Metacognition is about pupils’ ability to monitor and direct their own learning. The concept of metacognition has been around for a long time, but seems to be having a revival recently, perhaps in part owing to some of the challenges presented by lockdown. Beyond the nightmare navigation of zooms, screen sharing and behaviour management from behind a keyboard; a concerning issue was the difficulties students faced when they were forced to regulate their own learning. We noticed a worrying number of pupils would attend online ‘live’ lessons but when left to complete a task they either wouldn’t attempt it or would only put minimal effort into it. Furthermore, an annual issue in our school is the number of students who around every exam period suddenly complain with an air of panic that they ‘don’t know how to revise’.
This demonstrates that our students are not confidently able to monitor and review their approaches to learning in order to build resilience towards independent tasks. We’re seeking the solution to this problem through embedding metacognitive strategies.
There are many ways of embedding metacognition but the simplest and easiest approach is through the structure of lessons. This involves planning activities around key opportunities for the pupils to reflect on their prior knowledge, plan the task ahead of them, monitor their progress and evaluate their success. It’s neatly summarised by: ‘You, Plan, Do, Review’.
In a typical lesson this might look like;
- You: including a starter that asks students to consider prior knowledge on a given topic, and how they coped when learning about this topic in the past.
- Plan: You might give students a task, such as creating a piece of writing on the given topic which students then plan. They plan for not only what physical tasks need doing to reach the end goal, but also what they anticipate finding difficult, where they could go wrong, or get distracted etc.
- Do: The metacognitive teaching process asks teachers to draw students’ attention to not just the completion of the task but the thinking processes that go with it. Once underway the teacher facilitates a midway reflection, suggesting how far you think students might have got in the task and some thinking stems to monitor their progress e.g. I am successful because… I’m confused by… My next steps are… etc.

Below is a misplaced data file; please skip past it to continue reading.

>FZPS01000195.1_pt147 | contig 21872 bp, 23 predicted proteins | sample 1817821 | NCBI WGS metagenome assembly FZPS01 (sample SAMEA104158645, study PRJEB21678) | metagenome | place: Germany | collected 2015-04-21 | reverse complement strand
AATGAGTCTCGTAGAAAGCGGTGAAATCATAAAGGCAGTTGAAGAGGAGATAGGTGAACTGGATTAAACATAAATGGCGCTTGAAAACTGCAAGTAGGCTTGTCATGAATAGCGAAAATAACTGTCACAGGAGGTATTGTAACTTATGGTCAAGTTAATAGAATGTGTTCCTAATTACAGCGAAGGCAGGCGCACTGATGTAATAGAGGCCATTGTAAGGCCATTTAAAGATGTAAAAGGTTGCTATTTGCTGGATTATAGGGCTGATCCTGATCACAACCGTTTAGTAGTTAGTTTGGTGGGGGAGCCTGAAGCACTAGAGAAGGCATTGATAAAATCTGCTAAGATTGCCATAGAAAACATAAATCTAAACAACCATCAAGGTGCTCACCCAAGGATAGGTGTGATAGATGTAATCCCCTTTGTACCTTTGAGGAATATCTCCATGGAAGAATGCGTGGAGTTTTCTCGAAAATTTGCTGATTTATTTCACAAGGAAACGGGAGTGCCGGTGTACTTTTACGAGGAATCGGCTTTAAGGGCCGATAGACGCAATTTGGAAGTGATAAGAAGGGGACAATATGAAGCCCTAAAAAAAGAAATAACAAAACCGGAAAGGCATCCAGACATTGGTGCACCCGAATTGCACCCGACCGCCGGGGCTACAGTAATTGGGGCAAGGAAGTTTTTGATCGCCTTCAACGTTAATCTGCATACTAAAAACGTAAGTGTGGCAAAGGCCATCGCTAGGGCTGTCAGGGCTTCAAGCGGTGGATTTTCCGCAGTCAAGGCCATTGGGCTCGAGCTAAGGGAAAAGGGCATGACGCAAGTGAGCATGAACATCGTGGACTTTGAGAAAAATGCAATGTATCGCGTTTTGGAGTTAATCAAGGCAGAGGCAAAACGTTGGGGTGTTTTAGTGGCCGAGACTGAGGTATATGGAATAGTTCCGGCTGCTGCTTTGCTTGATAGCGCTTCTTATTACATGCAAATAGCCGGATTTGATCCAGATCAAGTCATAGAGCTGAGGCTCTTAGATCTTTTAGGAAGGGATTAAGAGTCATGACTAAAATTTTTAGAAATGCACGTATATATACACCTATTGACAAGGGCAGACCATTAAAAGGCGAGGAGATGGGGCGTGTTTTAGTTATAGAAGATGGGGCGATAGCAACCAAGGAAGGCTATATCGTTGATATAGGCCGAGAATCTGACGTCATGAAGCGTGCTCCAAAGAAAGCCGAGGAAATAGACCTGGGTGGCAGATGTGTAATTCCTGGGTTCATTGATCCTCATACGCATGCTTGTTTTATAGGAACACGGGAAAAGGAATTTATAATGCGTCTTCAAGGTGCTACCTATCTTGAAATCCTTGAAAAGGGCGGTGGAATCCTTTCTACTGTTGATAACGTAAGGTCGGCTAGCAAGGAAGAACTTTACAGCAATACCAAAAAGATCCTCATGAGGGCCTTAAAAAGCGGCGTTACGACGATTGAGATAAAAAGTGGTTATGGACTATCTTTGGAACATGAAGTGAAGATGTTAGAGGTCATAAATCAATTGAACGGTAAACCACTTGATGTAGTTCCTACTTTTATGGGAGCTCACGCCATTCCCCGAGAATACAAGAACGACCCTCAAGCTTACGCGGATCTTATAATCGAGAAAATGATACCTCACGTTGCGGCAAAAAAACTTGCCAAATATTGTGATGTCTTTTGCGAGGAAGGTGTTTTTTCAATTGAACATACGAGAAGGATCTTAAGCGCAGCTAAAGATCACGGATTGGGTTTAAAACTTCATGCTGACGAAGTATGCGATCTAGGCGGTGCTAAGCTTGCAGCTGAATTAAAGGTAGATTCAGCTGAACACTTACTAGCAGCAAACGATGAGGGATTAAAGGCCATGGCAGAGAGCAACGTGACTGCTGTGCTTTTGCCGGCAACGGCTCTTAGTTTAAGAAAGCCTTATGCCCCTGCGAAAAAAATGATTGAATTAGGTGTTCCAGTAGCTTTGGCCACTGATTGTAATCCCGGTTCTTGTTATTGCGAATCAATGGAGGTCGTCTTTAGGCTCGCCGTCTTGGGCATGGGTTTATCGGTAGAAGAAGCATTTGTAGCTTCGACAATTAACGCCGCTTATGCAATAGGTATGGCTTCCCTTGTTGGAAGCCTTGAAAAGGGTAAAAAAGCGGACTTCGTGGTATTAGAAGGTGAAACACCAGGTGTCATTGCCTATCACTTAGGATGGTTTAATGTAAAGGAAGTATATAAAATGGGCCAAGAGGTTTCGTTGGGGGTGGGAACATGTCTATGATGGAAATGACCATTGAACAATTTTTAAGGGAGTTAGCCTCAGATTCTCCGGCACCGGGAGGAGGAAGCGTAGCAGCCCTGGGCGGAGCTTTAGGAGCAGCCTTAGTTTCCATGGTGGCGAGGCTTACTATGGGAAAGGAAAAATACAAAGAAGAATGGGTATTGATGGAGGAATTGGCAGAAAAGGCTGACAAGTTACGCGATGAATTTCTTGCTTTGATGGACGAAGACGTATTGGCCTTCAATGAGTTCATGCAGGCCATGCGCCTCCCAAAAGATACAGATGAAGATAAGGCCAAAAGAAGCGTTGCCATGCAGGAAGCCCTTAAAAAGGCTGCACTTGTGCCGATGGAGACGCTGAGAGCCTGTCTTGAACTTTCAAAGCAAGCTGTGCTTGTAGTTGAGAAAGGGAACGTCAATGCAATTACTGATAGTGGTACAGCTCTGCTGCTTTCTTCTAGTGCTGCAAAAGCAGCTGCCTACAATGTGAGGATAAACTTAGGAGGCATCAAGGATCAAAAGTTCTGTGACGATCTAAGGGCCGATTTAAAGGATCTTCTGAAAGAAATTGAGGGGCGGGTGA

Review: Lastly, at the end of the task or lesson, the students take time to review and reflect upon what they have learned, both in terms of completing the task about the subject matter in hand, and about their own learning and mindset.
If you’re thinking this sounds complicated, the most straightforward way of incorporating this into your teaching is by modelling. We know modelling works well in the classroom: the teacher does in front of the student what they expect the student to do on their own. In a metacognitive modelling situation the teacher would model the task, for example by writing a paragraph of the task students are expected to complete BUT rather than just saying what work is being completed that meets the mark scheme/ success criteria for the subject, the teacher models their thinking process. So if writing a paragraph explaining a topic the teacher might draw attention to the following:
- the process in their brain that is helping them to choose the right piece of subject terminology
- any mistakes they have made by crossing out, improving and explaining the process for checking (‘I don’t remember this so I’m going to check back in my exercise book’, ‘I’m not sure what that term means but I remember seeing it in the text book so I can check there’, etc.
- behaviours such as ‘this is getting really hard for me now and I want to stop because I’m not sure if I’m doing it right’ but modelling the resilience it takes to continue ‘I know I will find this useful for revision so I’m going to keep going’; ‘I can use this sentence starter and check the success criteria to help me’; etc.
It is so helpful for students to see the process of learning and not just the tasks being completed. Remember, to students we are the experts; they only ever see us succeed. Showing students the mental processes that help us succeed enables them to see that we all struggle and this can be hugely motivating. Metacognition shows students learning isn’t something that is ‘gifted’ onto a special kind of academic person; it is a process that is learnt and practised over and over. Your approach to metacognition should likewise be something you come back to again and again in the classroom, embedding it slowly but surely over time. It’s not a quick fix but it does demonstrate slowly but surely the ‘growth mindset’ and resilience that are needed to succeed. It’s not a coincidence that disadvantaged students are the ones who, evidence has shown, stand to benefit the most from metacognitive strategies. If you don’t see learning happening at home this process and concept can be something revelatory: it levels the playing field. It’s a bit like showing the secrets that are hidden behind the scenes in the theatre. If we make learning look effortless, instead of drawing attention to the challenges and processes that enable us to succeed, is it any wonder whole groups of students think they’re just not academic or that school ‘isn’t for them’? Why not give it a try in your classroom?
Sarah Eggleton is Assistant Headteacher and Head of English at Stretford High School
Read more blogs by Sarah Eggleton:
- Improving reading – a whole school approach
- Closing the word gap – developing a consistent whole school approach